Last week I had the pleasure of attending the opening night of Metpahors by Kirsty Porter at The White Room Co. I’m always a sucker for an event with free wine and nibbles but Kirsty and her art definitely had the most pulling power in getting me there. I’ve had quite a long love affair with Kirsty’s work and knew what to expect from her exhibition.
As usual there were an eclectic range of people milling about eagerly with no pompous stuffiness to be seen. A top notch welcome from a gallery worker who immediately met my needs with a swiftly delivered glass of red was appreciated and a great way to start.
Drinking wine and immersing myself in Kirsty’s art is a pretty fabulous experience. I’m such an amateur when it comes to describing arty things that I don’t even have the right terms to use to describe it. The quality is ethereal, like a dream that Kirsty as a female BFG has caught and splashed on to paper instead of screwing into a jar.
There are no sharp lines, and no stories to steer the viewers understanding in a certain direction. In fact the cryptic one line titles (or are they captions) scrawled by Kirsty’s cursive hand in pencil offer simply more questions than answers. Being a story teller myself I want to know more and I always ask- but Kirsty is teasingly vague. I feel like she’s blown a lungful of colourful smoke in my face that’s put me into a dream where I get to choose the rest of the journey.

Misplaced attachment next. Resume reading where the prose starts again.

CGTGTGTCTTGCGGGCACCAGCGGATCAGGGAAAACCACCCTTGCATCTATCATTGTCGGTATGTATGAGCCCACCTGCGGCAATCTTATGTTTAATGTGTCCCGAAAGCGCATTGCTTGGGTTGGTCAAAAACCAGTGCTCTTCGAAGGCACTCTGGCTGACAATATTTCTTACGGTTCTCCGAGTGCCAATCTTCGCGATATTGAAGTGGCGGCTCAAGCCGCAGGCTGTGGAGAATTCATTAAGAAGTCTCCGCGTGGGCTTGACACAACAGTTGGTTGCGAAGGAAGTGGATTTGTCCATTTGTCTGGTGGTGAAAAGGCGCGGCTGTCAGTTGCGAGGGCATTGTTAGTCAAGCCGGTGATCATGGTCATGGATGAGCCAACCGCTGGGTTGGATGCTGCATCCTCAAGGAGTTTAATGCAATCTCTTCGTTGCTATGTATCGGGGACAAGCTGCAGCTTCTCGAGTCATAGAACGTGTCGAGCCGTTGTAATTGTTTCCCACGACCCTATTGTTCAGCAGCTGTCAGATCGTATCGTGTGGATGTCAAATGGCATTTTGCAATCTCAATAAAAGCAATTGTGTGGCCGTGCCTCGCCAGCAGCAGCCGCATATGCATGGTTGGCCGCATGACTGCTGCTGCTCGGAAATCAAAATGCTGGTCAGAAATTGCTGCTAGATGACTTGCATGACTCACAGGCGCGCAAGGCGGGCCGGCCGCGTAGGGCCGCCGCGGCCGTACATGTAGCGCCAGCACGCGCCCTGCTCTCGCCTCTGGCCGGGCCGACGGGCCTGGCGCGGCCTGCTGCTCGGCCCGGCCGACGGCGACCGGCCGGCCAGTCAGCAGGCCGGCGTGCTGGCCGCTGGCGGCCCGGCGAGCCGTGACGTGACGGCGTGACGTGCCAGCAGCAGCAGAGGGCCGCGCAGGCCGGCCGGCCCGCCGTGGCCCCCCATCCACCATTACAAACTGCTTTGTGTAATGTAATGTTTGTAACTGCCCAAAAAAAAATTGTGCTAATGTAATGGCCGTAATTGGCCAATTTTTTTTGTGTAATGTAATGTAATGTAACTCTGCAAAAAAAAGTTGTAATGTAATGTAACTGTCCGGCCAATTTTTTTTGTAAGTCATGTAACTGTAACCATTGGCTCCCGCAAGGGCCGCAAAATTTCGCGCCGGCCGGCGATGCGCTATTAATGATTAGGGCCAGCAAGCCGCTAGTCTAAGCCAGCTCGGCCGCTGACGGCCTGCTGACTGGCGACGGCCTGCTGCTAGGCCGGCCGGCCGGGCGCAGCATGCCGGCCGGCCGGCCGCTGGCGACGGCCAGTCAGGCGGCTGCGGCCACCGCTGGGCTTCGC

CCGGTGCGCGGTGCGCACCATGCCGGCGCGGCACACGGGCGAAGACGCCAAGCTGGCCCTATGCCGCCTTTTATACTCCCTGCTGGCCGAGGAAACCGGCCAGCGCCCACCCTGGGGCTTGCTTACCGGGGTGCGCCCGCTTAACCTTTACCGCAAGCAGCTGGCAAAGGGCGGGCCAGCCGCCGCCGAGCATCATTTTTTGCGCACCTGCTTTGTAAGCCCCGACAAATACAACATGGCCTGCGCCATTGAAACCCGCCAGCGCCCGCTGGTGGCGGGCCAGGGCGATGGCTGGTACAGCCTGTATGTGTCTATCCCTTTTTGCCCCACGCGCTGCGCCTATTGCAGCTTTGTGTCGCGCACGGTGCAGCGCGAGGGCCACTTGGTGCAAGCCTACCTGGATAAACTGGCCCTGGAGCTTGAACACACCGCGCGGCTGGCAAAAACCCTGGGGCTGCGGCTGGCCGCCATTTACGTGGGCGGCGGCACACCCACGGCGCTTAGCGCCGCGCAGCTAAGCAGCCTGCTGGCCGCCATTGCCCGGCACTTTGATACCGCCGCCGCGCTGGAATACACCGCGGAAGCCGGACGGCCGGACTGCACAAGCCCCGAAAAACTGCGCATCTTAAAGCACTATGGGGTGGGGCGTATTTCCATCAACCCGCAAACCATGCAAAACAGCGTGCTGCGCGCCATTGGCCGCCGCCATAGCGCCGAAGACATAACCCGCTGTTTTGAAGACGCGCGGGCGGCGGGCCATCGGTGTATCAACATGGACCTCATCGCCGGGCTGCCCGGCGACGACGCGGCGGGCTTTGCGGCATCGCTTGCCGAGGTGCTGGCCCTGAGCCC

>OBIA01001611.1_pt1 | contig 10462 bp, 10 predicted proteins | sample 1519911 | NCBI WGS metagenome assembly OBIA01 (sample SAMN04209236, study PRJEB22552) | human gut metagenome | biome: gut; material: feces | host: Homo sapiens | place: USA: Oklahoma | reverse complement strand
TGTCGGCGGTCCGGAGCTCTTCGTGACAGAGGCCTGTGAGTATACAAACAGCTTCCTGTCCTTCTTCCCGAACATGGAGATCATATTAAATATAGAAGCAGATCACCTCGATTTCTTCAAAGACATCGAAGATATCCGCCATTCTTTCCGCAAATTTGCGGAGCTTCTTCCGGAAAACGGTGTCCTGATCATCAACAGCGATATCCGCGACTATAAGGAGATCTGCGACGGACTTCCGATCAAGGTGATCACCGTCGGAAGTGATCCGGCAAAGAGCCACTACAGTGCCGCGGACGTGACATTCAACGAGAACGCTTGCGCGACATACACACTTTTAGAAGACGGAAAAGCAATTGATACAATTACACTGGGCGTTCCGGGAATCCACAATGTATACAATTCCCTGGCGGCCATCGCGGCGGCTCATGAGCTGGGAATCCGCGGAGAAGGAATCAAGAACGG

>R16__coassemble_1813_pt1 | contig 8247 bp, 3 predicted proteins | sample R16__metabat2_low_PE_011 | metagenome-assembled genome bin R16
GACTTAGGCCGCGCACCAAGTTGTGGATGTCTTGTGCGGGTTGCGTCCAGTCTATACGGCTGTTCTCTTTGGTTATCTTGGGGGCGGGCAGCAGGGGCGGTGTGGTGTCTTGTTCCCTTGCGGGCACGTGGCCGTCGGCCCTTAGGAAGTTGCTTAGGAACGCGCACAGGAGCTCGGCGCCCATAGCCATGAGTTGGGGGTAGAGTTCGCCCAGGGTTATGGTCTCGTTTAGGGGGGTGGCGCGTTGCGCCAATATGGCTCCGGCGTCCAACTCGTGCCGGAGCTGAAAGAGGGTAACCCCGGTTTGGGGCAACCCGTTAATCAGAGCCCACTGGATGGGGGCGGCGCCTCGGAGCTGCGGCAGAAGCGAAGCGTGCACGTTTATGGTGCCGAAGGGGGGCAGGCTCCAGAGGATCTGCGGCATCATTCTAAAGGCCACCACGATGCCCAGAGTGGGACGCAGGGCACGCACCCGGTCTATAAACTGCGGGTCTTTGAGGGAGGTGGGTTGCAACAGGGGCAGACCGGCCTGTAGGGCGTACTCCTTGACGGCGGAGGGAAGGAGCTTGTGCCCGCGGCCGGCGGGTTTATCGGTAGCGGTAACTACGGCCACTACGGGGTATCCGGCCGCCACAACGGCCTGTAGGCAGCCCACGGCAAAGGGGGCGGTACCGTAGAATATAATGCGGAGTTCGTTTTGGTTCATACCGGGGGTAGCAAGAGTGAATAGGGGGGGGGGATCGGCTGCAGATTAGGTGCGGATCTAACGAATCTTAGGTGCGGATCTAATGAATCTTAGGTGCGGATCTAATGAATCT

However, after being more insistent on an explanation, Kirsty gave me a brain punching run down using words that made me tremble in fear and awe. Now I realise why she rarely tries to explain herself, she is a true artistic genius trying to talk to – in my case- just a total idiot. She used words like ‘ephemera, slippage, the butterfly effect, iteration...” and so on. I’ve had to take some time to digest her words and try to figure out what she’s saying. I think basically she’s saying that she truly wants people to see what they see from their own point of reference and not from a structurally or culturally defined view point. She makes the point perfectly here : “...just because I think breakfast when I see beans doesn’t mean others will”.
I really admire Kirsty, apart from her many other amazing qualities she is a most humble artist that invites you to make what you want of her art, and it seems to me to be open, ego-less, inclusive, art.
Go to The White Room Co. and swim amongst Kirsty’s Metaphors, you’re quite likely to find whatever you are looking for.
I was intrigued stepping into The Centrepoint Theatre for the first time to see Fleabag, of which I’d heard a lot of positive comments.
Grabbing a welcome glass of merlot while I awkwardly waited for the doors to open gave me time to peruse the programme and familiarise myself with the Playwright(Phoebe Waller-Bridge), production team and cast.
Even though it’s essentially a one person show starring Sophie Hambleton (who currently stars in TV3’s Westside) there’s a list of ‘Voices’ in the cast – that’s interesting...
Entering the theatre to the solid anthem of Beyonce’s ‘Run the World (Girls)’ and a wall sized image of Amy Winehouse staring out across the set stamped an impression upon me immediately. This was going to be a powerful woman’s show delivered by one woman. I feared for my husband (who had accompanied me) as I anticipated a vulgar, in your face, man-hating seventy minutes.
As Sophie Hambleton exploded on to the stage as a drunken Fleabag I’m bracing myself for what is going to follow. She’s rough, she’s drunk, she’s shabby and totally out of control. It’s funny, in that way that people do stupid, funny stuff when they’ve been drinking, and probably none of us could be very judgmental about that.